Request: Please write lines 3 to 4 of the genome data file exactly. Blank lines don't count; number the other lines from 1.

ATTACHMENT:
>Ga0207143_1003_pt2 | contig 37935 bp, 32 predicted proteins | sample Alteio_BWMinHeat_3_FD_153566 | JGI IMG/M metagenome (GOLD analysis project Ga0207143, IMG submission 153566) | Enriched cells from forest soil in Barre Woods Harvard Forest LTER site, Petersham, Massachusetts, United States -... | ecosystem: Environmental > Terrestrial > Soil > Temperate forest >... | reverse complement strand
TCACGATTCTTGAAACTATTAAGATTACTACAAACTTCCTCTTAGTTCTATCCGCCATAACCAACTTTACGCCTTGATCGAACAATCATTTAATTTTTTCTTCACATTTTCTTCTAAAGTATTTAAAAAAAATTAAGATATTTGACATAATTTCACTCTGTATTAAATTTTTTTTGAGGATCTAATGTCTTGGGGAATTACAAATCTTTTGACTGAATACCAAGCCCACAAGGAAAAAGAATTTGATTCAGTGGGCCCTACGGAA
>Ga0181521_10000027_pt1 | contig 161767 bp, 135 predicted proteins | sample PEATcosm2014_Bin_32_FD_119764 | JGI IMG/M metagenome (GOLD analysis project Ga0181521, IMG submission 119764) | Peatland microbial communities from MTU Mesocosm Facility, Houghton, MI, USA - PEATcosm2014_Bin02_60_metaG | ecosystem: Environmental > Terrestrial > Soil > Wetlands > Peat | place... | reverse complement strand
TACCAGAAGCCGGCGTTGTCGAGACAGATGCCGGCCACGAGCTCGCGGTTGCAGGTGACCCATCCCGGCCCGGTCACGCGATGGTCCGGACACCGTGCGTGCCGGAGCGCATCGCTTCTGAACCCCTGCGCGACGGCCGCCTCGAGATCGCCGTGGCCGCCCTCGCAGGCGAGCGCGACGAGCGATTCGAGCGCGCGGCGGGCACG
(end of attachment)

>Ga0181521_10000027_pt1 | contig 161767 bp, 135 predicted proteins | sample PEATcosm2014_Bin_32_FD_119764 | JGI IMG/M metagenome (GOLD analysis project Ga0181521, IMG submission 119764) | Peatland microbial communities from MTU Mesocosm Facility, Houghton, MI, USA - PEATcosm2014_Bin02_60_metaG | ecosystem: Environmental > Terrestrial > Soil > Wetlands > Peat | place... | reverse complement strand
TACCAGAAGCCGGCGTTGTCGAGACAGATGCCGGCCACGAGCTCGCGGTTGCAGGTGACCCATCCCGGCCCGGTCACGCGATGGTCCGGACACCGTGCGTGCCGGAGCGCATCGCTTCTGAACCCCTGCGCGACGGCCGCCTCGAGATCGCCGTGGCCGCCCTCGCAGGCGAGCGCGACGAGCGATTCGAGCGCGCGGCGGGCACG